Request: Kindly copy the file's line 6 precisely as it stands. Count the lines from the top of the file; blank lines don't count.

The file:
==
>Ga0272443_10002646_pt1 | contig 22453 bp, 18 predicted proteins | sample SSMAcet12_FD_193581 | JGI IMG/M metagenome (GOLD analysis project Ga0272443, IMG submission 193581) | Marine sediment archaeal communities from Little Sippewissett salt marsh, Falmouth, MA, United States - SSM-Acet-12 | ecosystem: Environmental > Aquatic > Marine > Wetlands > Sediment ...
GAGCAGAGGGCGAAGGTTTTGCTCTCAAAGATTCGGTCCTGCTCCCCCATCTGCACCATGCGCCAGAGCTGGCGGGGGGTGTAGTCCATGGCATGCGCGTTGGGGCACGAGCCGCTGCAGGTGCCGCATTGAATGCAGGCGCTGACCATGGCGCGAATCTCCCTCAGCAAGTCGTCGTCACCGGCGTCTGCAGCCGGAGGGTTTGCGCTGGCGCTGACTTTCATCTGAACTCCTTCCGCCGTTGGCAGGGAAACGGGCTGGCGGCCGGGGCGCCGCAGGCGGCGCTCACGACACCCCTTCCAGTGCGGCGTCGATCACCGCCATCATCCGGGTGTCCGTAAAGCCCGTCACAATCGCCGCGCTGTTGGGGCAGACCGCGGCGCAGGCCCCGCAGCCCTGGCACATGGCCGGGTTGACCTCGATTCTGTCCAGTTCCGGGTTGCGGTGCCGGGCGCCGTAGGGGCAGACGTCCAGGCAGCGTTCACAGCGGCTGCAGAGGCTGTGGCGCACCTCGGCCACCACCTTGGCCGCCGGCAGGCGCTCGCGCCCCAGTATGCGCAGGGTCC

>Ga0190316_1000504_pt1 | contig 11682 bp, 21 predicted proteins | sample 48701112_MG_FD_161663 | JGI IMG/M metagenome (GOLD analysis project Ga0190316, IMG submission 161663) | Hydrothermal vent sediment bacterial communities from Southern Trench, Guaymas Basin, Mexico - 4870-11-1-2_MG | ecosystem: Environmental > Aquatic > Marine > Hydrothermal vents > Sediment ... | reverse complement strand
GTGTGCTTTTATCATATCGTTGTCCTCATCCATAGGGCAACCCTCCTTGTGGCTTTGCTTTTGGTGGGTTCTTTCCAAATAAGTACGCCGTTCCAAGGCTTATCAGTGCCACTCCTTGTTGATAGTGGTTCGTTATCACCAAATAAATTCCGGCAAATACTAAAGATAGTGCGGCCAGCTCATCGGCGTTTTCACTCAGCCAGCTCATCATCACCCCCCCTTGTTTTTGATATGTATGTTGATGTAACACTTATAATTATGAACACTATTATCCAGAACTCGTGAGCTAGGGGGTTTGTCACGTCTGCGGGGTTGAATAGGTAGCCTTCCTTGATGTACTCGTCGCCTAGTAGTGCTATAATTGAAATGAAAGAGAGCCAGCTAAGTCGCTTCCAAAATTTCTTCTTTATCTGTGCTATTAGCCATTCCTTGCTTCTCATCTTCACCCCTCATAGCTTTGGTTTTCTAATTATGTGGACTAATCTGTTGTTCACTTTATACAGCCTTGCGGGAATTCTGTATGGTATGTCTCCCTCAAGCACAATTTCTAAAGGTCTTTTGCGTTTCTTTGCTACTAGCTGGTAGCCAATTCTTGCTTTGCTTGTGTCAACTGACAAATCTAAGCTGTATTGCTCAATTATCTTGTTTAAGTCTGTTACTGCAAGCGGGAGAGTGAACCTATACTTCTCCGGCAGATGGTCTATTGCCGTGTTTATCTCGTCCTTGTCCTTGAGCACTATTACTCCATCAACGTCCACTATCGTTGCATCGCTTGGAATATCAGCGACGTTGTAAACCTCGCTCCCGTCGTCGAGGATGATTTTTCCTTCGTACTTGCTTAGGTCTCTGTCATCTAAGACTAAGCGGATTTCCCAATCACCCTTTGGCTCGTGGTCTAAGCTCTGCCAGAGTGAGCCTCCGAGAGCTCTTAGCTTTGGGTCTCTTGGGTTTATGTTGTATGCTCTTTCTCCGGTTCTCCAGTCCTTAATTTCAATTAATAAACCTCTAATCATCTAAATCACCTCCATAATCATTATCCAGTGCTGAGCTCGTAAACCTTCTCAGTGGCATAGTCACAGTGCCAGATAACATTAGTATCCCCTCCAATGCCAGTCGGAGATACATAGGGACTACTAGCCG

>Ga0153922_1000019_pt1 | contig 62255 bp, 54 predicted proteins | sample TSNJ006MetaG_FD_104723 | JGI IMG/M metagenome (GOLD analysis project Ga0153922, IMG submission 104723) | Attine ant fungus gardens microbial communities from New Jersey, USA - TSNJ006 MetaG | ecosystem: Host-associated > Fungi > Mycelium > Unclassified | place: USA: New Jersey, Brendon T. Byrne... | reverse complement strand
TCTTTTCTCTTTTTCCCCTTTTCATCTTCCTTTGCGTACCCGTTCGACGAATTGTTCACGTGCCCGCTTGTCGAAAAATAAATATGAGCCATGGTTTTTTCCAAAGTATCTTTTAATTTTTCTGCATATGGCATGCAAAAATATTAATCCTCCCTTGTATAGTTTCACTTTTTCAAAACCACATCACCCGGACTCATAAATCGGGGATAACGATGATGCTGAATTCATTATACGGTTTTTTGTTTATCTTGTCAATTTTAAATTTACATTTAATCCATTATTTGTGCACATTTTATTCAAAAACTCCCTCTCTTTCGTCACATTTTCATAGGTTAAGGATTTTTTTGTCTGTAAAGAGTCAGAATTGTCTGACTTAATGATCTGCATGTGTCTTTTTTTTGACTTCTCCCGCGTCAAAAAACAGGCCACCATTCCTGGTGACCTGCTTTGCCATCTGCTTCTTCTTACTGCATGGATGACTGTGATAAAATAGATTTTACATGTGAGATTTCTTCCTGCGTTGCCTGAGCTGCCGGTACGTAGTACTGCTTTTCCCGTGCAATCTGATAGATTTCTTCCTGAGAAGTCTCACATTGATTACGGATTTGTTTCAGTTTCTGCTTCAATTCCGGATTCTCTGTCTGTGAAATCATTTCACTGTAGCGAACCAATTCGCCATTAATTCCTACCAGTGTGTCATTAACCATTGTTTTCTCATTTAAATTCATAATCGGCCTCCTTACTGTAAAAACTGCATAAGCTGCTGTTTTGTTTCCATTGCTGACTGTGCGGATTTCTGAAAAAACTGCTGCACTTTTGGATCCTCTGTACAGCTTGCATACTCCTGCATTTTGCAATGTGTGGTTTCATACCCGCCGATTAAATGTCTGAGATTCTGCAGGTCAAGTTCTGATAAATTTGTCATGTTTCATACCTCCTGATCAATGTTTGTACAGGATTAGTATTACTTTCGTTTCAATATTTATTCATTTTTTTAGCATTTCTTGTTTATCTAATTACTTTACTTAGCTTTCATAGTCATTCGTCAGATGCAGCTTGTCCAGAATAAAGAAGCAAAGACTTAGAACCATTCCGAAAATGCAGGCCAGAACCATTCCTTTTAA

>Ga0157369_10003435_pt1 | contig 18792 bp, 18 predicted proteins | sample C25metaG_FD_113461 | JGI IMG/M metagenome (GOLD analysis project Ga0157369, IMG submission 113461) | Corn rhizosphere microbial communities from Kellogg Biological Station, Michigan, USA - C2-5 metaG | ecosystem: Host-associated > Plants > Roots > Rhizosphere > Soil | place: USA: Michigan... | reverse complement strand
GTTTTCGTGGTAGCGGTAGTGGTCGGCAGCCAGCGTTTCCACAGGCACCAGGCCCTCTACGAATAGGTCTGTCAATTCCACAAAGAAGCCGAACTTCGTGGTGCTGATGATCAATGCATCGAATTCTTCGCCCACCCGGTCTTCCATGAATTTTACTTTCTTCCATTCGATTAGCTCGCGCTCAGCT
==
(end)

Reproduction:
TCTTTTCTCTTTTTCCCCTTTTCATCTTCCTTTGCGTACCCGTTCGACGAATTGTTCACGTGCCCGCTTGTCGAAAAATAAATATGAGCCATGGTTTTTTCCAAAGTATCTTTTAATTTTTCTGCATATGGCATGCAAAAATATTAATCCTCCCTTGTATAGTTTCACTTTTTCAAAACCACATCACCCGGACTCATAAATCGGGGATAACGATGATGCTGAATTCATTATACGGTTTTTTGTTTATCTTGTCAATTTTAAATTTACATTTAATCCATTATTTGTGCACATTTTATTCAAAAACTCCCTCTCTTTCGTCACATTTTCATAGGTTAAGGATTTTTTTGTCTGTAAAGAGTCAGAATTGTCTGACTTAATGATCTGCATGTGTCTTTTTTTTGACTTCTCCCGCGTCAAAAAACAGGCCACCATTCCTGGTGACCTGCTTTGCCATCTGCTTCTTCTTACTGCATGGATGACTGTGATAAAATAGATTTTACATGTGAGATTTCTTCCTGCGTTGCCTGAGCTGCCGGTACGTAGTACTGCTTTTCCCGTGCAATCTGATAGATTTCTTCCTGAGAAGTCTCACATTGATTACGGATTTGTTTCAGTTTCTGCTTCAATTCCGGATTCTCTGTCTGTGAAATCATTTCACTGTAGCGAACCAATTCGCCATTAATTCCTACCAGTGTGTCATTAACCATTGTTTTCTCATTTAAATTCATAATCGGCCTCCTTACTGTAAAAACTGCATAAGCTGCTGTTTTGTTTCCATTGCTGACTGTGCGGATTTCTGAAAAAACTGCTGCACTTTTGGATCCTCTGTACAGCTTGCATACTCCTGCATTTTGCAATGTGTGGTTTCATACCCGCCGATTAAATGTCTGAGATTCTGCAGGTCAAGTTCTGATAAATTTGTCATGTTTCATACCTCCTGATCAATGTTTGTACAGGATTAGTATTACTTTCGTTTCAATATTTATTCATTTTTTTAGCATTTCTTGTTTATCTAATTACTTTACTTAGCTTTCATAGTCATTCGTCAGATGCAGCTTGTCCAGAATAAAGAAGCAAAGACTTAGAACCATTCCGAAAATGCAGGCCAGAACCATTCCTTTTAA